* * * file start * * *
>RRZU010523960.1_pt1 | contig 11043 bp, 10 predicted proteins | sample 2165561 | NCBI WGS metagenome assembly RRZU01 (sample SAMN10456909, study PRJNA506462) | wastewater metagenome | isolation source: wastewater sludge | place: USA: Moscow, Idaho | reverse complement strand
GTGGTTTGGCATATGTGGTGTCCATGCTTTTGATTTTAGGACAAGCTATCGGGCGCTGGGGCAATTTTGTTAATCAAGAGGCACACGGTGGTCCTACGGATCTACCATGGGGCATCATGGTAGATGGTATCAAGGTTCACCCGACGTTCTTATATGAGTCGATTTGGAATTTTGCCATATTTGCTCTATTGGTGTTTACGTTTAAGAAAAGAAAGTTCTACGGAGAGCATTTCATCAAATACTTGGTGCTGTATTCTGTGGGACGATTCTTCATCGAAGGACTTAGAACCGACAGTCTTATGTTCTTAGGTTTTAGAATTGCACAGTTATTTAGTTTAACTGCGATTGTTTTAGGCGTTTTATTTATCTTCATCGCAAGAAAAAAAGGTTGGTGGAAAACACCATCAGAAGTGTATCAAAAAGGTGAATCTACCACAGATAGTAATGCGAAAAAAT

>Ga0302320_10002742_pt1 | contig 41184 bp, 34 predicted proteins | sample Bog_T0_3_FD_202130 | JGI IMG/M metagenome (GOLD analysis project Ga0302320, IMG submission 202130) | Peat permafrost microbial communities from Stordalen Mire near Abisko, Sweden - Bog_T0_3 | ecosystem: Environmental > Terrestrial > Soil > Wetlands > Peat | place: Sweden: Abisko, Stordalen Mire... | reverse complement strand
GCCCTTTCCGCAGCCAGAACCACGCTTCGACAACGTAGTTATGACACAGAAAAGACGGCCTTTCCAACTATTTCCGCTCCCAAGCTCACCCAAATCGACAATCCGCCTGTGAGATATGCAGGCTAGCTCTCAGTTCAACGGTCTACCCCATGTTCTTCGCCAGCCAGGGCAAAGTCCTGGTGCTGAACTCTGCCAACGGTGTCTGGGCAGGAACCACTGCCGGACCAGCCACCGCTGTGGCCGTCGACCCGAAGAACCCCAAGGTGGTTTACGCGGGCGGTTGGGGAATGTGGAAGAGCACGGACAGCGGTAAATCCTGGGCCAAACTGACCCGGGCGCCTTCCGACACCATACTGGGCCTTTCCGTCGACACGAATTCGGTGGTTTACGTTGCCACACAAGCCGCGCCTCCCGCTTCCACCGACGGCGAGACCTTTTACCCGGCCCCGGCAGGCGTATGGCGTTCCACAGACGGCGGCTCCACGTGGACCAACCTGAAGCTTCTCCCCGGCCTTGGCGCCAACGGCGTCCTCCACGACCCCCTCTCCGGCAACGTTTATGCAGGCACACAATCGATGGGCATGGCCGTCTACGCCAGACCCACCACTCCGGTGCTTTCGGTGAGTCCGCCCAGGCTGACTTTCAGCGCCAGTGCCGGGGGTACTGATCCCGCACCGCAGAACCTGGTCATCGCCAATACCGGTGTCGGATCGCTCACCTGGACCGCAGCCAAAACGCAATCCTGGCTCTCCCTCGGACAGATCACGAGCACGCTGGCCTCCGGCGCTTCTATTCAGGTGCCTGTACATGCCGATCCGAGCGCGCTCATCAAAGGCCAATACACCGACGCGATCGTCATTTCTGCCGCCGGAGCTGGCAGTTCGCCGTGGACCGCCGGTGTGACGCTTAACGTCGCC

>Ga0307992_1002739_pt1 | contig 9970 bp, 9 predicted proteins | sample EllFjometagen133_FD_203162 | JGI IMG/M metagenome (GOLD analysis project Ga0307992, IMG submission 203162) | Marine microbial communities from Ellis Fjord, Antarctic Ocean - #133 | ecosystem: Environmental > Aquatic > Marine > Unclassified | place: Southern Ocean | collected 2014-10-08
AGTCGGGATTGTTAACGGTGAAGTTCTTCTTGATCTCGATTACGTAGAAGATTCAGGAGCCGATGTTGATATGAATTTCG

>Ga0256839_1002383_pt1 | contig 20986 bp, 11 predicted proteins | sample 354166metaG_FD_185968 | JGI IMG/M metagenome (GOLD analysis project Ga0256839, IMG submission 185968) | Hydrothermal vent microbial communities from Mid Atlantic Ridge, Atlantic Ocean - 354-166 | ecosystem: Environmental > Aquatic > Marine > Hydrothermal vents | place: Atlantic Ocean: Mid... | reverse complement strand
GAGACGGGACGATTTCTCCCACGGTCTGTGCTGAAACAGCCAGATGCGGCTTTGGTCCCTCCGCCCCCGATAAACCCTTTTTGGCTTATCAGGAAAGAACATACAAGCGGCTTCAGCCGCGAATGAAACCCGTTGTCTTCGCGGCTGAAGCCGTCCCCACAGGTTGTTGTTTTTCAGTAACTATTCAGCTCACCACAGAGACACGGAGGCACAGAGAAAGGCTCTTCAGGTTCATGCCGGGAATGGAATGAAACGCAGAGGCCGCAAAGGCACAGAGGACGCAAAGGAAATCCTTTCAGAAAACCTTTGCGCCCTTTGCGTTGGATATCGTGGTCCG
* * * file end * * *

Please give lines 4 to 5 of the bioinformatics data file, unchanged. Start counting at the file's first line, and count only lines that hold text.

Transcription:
GCCCTTTCCGCAGCCAGAACCACGCTTCGACAACGTAGTTATGACACAGAAAAGACGGCCTTTCCAACTATTTCCGCTCCCAAGCTCACCCAAATCGACAATCCGCCTGTGAGATATGCAGGCTAGCTCTCAGTTCAACGGTCTACCCCATGTTCTTCGCCAGCCAGGGCAAAGTCCTGGTGCTGAACTCTGCCAACGGTGTCTGGGCAGGAACCACTGCCGGACCAGCCACCGCTGTGGCCGTCGACCCGAAGAACCCCAAGGTGGTTTACGCGGGCGGTTGGGGAATGTGGAAGAGCACGGACAGCGGTAAATCCTGGGCCAAACTGACCCGGGCGCCTTCCGACACCATACTGGGCCTTTCCGTCGACACGAATTCGGTGGTTTACGTTGCCACACAAGCCGCGCCTCCCGCTTCCACCGACGGCGAGACCTTTTACCCGGCCCCGGCAGGCGTATGGCGTTCCACAGACGGCGGCTCCACGTGGACCAACCTGAAGCTTCTCCCCGGCCTTGGCGCCAACGGCGTCCTCCACGACCCCCTCTCCGGCAACGTTTATGCAGGCACACAATCGATGGGCATGGCCGTCTACGCCAGACCCACCACTCCGGTGCTTTCGGTGAGTCCGCCCAGGCTGACTTTCAGCGCCAGTGCCGGGGGTACTGATCCCGCACCGCAGAACCTGGTCATCGCCAATACCGGTGTCGGATCGCTCACCTGGACCGCAGCCAAAACGCAATCCTGGCTCTCCCTCGGACAGATCACGAGCACGCTGGCCTCCGGCGCTTCTATTCAGGTGCCTGTACATGCCGATCCGAGCGCGCTCATCAAAGGCCAATACACCGACGCGATCGTCATTTCTGCCGCCGGAGCTGGCAGTTCGCCGTGGACCGCCGGTGTGACGCTTAACGTCGCC

>Ga0307992_1002739_pt1 | contig 9970 bp, 9 predicted proteins | sample EllFjometagen133_FD_203162 | JGI IMG/M metagenome (GOLD analysis project Ga0307992, IMG submission 203162) | Marine microbial communities from Ellis Fjord, Antarctic Ocean - #133 | ecosystem: Environmental > Aquatic > Marine > Unclassified | place: Southern Ocean | collected 2014-10-08